How on Earth do I talk about evaluation? Even if you have expertise in the field, getting staff on board with evaluation can be a communication challenge. In this session three internal evaluators, from three very different organizations, provide their perspective and demonstrate their responses to this question. 

Friday Sessions - July 12, 2019

Studying Visitors' Exhibition Experiences in a Virtual Reality Environment
Palmyre Pierroux and Rolf Steier, University of Oslo; Anne Qvale, National Museum of Art, Architecture and Design

Paper
10:45am - 12:00pm

This paper presents the research design and findings from a study of visitors experiences in a full-scale physical, virtual and sound environment that was designed for an exhibition in an architecture museum. The paper contributes to studies of visitors experiential knowledge in virtual reality environments in museums.

Designing and Evaluating Soundscapes in Virtual Reality Exhibitions
Joran Rudi, Norwegian Center for Technology in Music and the Arts (NOTAM)

Paper
10:45am - 12:00pm

This paper contributes to visitor studies by presenting research perspectives and methods for understanding sound as a way of knowing in exhibitions. To illustrate how psychoacoustic principles may be applied as evaluation criteria, the paper presents findings from a study of a visitors soundscape experiences in an architecture museum exhibition.

Appreciative Inquiry - A Tool for Community Engagement and Evaluation Strategy for Organizational Change
Maritza Hernandez-Bravo, Denver Museum of Nature & Science; Amanda Trosten-Bloom, Rocky Mountain Center for Positive Change; Rebecca Teasdale, Garibay Group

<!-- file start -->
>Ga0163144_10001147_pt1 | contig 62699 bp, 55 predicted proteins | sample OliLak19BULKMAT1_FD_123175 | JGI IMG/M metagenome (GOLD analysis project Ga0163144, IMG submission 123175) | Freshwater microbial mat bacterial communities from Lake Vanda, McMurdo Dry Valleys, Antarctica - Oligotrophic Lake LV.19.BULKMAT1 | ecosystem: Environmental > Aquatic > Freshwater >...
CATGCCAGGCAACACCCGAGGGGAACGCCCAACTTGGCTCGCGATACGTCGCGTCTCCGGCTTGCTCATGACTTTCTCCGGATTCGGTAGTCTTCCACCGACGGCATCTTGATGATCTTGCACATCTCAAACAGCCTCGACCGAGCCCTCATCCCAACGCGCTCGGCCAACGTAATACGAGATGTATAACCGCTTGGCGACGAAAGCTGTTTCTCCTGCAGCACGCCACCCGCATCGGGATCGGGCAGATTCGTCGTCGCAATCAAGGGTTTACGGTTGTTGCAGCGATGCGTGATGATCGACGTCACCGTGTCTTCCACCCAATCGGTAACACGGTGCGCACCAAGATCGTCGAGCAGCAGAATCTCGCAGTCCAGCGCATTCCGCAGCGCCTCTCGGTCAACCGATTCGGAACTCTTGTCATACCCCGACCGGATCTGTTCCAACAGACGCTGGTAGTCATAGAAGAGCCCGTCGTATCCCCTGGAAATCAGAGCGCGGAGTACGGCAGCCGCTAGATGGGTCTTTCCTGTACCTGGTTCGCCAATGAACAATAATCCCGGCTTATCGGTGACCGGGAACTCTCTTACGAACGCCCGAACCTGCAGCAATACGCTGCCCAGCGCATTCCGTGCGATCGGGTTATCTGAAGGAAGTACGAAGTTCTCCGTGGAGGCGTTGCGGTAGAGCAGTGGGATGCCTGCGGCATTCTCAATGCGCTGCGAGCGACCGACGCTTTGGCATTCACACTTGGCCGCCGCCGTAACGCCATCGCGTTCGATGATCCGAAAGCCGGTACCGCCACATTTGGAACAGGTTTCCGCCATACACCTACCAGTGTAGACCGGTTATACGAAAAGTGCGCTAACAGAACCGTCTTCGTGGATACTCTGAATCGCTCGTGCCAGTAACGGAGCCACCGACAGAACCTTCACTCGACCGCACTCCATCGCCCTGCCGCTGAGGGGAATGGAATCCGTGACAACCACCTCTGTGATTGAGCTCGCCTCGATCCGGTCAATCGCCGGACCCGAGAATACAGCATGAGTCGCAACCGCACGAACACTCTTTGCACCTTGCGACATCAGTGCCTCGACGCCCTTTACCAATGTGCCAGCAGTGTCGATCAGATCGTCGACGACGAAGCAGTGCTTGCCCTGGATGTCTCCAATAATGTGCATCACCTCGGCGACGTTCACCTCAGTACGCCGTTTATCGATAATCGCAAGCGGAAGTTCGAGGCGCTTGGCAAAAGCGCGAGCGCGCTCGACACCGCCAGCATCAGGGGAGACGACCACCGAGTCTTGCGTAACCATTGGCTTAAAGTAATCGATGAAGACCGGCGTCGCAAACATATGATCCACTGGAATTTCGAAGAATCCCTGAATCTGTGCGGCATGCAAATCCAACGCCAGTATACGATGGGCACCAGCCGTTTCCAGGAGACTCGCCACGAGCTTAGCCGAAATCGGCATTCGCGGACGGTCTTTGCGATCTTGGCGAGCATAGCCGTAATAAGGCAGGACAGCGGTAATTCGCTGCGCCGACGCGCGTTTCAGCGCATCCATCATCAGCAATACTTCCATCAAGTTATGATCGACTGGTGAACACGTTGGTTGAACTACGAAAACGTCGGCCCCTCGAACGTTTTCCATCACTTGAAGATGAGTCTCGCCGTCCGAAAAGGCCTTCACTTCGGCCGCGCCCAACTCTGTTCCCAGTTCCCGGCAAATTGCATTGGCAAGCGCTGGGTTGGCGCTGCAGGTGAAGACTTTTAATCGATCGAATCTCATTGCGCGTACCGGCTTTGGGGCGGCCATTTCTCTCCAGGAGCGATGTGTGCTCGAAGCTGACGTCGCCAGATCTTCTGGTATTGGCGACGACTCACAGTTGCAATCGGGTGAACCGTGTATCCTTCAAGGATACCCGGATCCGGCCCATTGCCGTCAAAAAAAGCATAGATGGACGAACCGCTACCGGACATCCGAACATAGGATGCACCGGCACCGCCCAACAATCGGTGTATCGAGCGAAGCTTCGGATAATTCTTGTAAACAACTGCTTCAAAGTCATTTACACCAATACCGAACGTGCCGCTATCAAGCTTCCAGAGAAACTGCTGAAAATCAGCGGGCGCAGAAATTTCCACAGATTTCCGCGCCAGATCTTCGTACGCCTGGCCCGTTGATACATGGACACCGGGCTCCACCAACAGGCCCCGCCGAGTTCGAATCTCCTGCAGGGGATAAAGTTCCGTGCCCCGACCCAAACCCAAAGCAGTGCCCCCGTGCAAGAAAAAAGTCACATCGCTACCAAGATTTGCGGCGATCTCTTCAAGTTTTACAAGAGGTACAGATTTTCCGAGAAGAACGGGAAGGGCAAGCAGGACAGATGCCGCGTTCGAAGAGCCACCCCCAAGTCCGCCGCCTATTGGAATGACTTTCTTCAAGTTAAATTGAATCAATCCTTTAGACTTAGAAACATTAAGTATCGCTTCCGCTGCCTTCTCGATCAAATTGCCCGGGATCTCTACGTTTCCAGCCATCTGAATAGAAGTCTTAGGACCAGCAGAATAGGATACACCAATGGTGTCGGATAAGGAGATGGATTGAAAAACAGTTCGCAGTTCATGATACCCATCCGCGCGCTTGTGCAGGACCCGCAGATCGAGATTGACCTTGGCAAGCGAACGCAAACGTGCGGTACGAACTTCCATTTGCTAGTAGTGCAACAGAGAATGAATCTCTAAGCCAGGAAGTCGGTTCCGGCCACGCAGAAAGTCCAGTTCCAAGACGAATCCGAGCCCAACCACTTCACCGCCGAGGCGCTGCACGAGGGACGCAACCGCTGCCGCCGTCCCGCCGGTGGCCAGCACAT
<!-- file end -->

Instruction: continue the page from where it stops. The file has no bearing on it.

Panel
10:45am - 12:00pm
Appreciative Inquiry (AI) surfaces often untold stories of success, igniting hope and accelerating capacity for change by engaging the whole system, often including those on the margins in discovering, dreaming and designing organizations and ways of working that reflect and honor the whole. The session will provide a brief history of AI and how it is applied.

From Private to Public: Understanding Visitors' Perceptions of Pro-Environmental Behaviors
Jennifer Rigney, Monterey Bay Aquarium; Nadya Bennett, Columbus Zoo and Aquarium; Erin Cote, University of Washington Museology Program; Maia Werner-Avidon, MWA Insights

Panel
10:45am - 12:00pm

Using case studies from three conservation-related projects, this session will share recent visitor research focusing on three organizations efforts to understand their audience engagement with a range of environmental action from private, everyday actions to public, collective action.


Come Together! Successes and Challenges of Building and Sustaining Networks

Nicole Reed, Woodland Park Zoo; Kari Nelson, Thanksgiving Point; Claire Thoma Emmons, The Children's Museum of Indianapolis; Nick Visscher, Denver Zoo; Alexander Lussenhop, Museum of Science, Boston

Panel
10:45am - 12:00pm
Panelists representing a diverse group of learning, research, and evaluation networks will discuss successes and challenges encountered in building and sustaining the networks at various points in their lifetimes. Attendees who have participated in networks are invited to share their experiences with the goal of identifying solutions to shared challenges.


Listen up! Kids' STEM-Focused Podcasts as Promising Family Learning Experiences

Amy Grack Nelson, Scot Van Cleave, and Juan Dominguez, Science Museum of Minnesota; Molly Bloom, Minnesota Public Radio

Panel
10:45am - 12:00pm
Kids’ podcasts are widely popular, but little research has been carried out to understand the value of this informal learning medium. Come hear how one research project has begun to build knowledge around families engagement with kids-focused STEM podcasts and how this new knowledge is being used by podcast developers.